In health physics neutron radiation is considered a fourth radiation hazard alongside the other types of radiation. Another, sometimes more severe hazard of neutron radiation, is neutron activation, the ability of neutron radiation to induce radioactivity in most substances it encounters, including the body tissues of the workers themselves. This occurs through the capture of neutrons by atomic nuclei, which are transformed to another nuclide, frequently a radionuclide. This process accounts for much of the radioactive material released by the detonation of a nuclear weapon. It is also a problem in nuclear fission and nuclear fusion installations, as it gradually renders the equipment radioactive; eventually the hardware must be replaced and disposed of as low-level radioactive waste.
Neutron radiation protection relies on radiation shielding. Due to the high kinetic energy of neutrons, this radiation is considered to be the most severe and dangerous radiation to the whole body when exposed to external radiation sources. In comparison to conventional ionizing radiation based on photons or charged particles, neutrons are repeatedly bounced and slowed (absorbed) by light nuclei, so hydrogen-rich material is more effective than iron nuclei. The light atoms serve to slow down the neutrons by elastic scattering, so they can then be absorbed by nuclear reactions. However, gamma radiation is often produced in such reactions, so additional shielding has to be provided to absorb it. Care must be taken to avoid using nuclei which undergo fission or neutron capture that results in radioactive decay of nuclei that produce gamma rays.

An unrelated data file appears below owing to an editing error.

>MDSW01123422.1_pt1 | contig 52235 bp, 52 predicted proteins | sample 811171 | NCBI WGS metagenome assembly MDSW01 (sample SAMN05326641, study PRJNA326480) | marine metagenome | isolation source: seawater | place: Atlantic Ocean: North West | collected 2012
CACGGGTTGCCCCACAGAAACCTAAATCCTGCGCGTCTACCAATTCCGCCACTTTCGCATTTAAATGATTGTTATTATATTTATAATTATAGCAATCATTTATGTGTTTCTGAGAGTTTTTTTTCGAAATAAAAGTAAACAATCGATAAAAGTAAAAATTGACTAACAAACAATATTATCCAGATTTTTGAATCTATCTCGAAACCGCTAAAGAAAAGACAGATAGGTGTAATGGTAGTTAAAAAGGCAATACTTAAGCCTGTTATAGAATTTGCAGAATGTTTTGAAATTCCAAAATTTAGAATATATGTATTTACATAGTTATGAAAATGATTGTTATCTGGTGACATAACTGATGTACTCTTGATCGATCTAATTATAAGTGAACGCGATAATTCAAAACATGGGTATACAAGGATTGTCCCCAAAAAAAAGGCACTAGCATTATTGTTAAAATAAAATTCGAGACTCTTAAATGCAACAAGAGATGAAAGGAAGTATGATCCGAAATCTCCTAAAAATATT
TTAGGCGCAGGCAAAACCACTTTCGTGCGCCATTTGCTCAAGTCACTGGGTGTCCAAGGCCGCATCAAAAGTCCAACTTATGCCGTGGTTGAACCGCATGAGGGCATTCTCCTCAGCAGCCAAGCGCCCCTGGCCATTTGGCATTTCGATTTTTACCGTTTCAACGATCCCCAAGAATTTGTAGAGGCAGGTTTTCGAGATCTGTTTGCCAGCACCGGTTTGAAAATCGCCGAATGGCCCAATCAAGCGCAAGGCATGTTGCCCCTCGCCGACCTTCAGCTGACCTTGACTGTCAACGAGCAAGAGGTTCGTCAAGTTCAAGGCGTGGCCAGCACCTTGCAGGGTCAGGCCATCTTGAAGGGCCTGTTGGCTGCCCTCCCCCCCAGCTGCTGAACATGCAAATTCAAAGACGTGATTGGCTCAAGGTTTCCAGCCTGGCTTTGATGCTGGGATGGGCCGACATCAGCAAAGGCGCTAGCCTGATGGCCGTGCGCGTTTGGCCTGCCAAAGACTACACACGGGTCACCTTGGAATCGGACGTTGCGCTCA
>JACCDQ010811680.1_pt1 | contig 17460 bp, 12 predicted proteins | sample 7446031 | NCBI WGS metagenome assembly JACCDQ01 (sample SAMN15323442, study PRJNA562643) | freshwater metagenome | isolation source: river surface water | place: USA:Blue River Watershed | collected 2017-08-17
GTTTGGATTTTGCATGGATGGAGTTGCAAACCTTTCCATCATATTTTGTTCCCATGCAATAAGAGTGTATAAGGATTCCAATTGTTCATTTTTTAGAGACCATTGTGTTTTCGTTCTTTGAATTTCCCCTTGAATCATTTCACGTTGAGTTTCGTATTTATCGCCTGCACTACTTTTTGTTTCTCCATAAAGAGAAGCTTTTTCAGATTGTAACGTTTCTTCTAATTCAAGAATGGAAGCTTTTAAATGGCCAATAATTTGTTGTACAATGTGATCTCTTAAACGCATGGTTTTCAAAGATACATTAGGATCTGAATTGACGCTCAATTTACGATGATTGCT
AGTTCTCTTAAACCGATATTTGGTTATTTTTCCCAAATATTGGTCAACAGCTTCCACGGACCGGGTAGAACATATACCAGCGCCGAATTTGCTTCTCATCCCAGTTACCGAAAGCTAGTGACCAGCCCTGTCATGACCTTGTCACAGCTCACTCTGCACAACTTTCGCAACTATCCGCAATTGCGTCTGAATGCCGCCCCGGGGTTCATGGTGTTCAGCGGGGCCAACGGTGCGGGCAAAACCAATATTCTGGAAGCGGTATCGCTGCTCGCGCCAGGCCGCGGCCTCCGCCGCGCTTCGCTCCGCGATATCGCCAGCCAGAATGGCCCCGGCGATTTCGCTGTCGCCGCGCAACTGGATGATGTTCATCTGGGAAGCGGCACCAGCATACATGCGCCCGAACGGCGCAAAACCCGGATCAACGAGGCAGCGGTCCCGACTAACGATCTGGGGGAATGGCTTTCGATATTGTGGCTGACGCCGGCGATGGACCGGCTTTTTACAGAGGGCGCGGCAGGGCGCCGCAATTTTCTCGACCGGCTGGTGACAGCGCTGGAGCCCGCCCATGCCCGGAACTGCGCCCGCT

Neutrons readily pass through most material, but interact enough to cause biological damage. The most effective shielding materials are hydrocarbons, e.g. polyethylene, paraffin wax or water. Concrete (where a considerable amount of water molecules are chemically bound to the cement) and gravel are used as cheap and effective biological shields due to their combined shielding of both gamma rays and neutrons. Boron is an excellent neutron absorber (and also undergoes some neutron scattering) which decays into carbon or helium and produces virtually no gamma radiation, with boron carbide a commonly used shield where concrete would be cost prohibitive. Commercially, tanks of water or fuel oil, concrete, gravel, and B4C are common shields that surround areas of large amounts of neutron flux, e.g. nuclear reactors. Boron-impregnated silica glass, standard borosilicate glass, high-boron steel, paraffin, and Plexiglas have niche uses.
Because the neutrons that strike the hydrogen nucleus (proton, or deuteron) impart energy to that nucleus, they in turn will break from their chemical bonds and travel a short distance before stopping. Such hydrogen nuclei are high linear energy transfer particles, and are in turn stopped by ionization of the material through which they travel. Consequently, in living tissue, neutrons have a relatively high relative biological effectiveness, and are roughly ten times more effective at causing biological damage compared to gamma or beta radiation of equivalent energy exposure. Neutrons are particularly damaging to soft tissues like the cornea of the eye.